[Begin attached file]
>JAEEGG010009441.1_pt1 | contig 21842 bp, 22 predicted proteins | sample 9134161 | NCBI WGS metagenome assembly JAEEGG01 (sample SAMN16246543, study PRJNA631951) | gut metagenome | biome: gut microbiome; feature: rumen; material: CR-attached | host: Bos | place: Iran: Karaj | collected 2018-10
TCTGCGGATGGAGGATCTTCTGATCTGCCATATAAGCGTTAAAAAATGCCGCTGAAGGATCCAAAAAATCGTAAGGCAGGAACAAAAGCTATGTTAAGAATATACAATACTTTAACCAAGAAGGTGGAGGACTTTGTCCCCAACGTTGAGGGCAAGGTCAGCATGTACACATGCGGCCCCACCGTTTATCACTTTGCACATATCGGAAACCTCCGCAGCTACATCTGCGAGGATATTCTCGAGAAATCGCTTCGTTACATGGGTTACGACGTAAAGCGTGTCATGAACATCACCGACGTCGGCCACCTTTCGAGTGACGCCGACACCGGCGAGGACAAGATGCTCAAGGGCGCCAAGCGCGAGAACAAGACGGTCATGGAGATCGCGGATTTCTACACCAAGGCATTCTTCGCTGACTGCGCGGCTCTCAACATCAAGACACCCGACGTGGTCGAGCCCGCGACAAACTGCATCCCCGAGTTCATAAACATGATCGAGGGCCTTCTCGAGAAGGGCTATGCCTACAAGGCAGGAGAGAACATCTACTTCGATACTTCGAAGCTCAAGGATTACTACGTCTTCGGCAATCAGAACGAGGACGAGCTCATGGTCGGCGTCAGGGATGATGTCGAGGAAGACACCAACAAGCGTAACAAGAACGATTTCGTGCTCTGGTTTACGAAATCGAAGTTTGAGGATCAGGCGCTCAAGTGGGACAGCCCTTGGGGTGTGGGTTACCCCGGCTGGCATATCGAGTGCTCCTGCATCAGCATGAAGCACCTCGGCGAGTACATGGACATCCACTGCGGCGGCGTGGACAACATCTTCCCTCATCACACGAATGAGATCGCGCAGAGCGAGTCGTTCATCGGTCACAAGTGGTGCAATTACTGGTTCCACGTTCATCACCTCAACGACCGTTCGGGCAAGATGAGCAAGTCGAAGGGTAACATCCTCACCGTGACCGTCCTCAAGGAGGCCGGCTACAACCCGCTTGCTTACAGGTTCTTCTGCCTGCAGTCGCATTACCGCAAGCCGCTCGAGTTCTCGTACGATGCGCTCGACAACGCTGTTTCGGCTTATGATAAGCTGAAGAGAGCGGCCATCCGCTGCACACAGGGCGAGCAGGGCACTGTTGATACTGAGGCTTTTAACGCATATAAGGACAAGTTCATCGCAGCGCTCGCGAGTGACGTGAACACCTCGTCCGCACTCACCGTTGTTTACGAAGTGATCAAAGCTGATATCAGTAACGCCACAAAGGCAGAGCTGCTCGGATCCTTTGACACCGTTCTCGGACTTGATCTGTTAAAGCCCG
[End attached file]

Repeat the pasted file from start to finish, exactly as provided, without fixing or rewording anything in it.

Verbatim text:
>JAEEGG010009441.1_pt1 | contig 21842 bp, 22 predicted proteins | sample 9134161 | NCBI WGS metagenome assembly JAEEGG01 (sample SAMN16246543, study PRJNA631951) | gut metagenome | biome: gut microbiome; feature: rumen; material: CR-attached | host: Bos | place: Iran: Karaj | collected 2018-10
TCTGCGGATGGAGGATCTTCTGATCTGCCATATAAGCGTTAAAAAATGCCGCTGAAGGATCCAAAAAATCGTAAGGCAGGAACAAAAGCTATGTTAAGAATATACAATACTTTAACCAAGAAGGTGGAGGACTTTGTCCCCAACGTTGAGGGCAAGGTCAGCATGTACACATGCGGCCCCACCGTTTATCACTTTGCACATATCGGAAACCTCCGCAGCTACATCTGCGAGGATATTCTCGAGAAATCGCTTCGTTACATGGGTTACGACGTAAAGCGTGTCATGAACATCACCGACGTCGGCCACCTTTCGAGTGACGCCGACACCGGCGAGGACAAGATGCTCAAGGGCGCCAAGCGCGAGAACAAGACGGTCATGGAGATCGCGGATTTCTACACCAAGGCATTCTTCGCTGACTGCGCGGCTCTCAACATCAAGACACCCGACGTGGTCGAGCCCGCGACAAACTGCATCCCCGAGTTCATAAACATGATCGAGGGCCTTCTCGAGAAGGGCTATGCCTACAAGGCAGGAGAGAACATCTACTTCGATACTTCGAAGCTCAAGGATTACTACGTCTTCGGCAATCAGAACGAGGACGAGCTCATGGTCGGCGTCAGGGATGATGTCGAGGAAGACACCAACAAGCGTAACAAGAACGATTTCGTGCTCTGGTTTACGAAATCGAAGTTTGAGGATCAGGCGCTCAAGTGGGACAGCCCTTGGGGTGTGGGTTACCCCGGCTGGCATATCGAGTGCTCCTGCATCAGCATGAAGCACCTCGGCGAGTACATGGACATCCACTGCGGCGGCGTGGACAACATCTTCCCTCATCACACGAATGAGATCGCGCAGAGCGAGTCGTTCATCGGTCACAAGTGGTGCAATTACTGGTTCCACGTTCATCACCTCAACGACCGTTCGGGCAAGATGAGCAAGTCGAAGGGTAACATCCTCACCGTGACCGTCCTCAAGGAGGCCGGCTACAACCCGCTTGCTTACAGGTTCTTCTGCCTGCAGTCGCATTACCGCAAGCCGCTCGAGTTCTCGTACGATGCGCTCGACAACGCTGTTTCGGCTTATGATAAGCTGAAGAGAGCGGCCATCCGCTGCACACAGGGCGAGCAGGGCACTGTTGATACTGAGGCTTTTAACGCATATAAGGACAAGTTCATCGCAGCGCTCGCGAGTGACGTGAACACCTCGTCCGCACTCACCGTTGTTTACGAAGTGATCAAAGCTGATATCAGTAACGCCACAAAGGCAGAGCTGCTCGGATCCTTTGACACCGTTCTCGGACTTGATCTGTTAAAGCCCG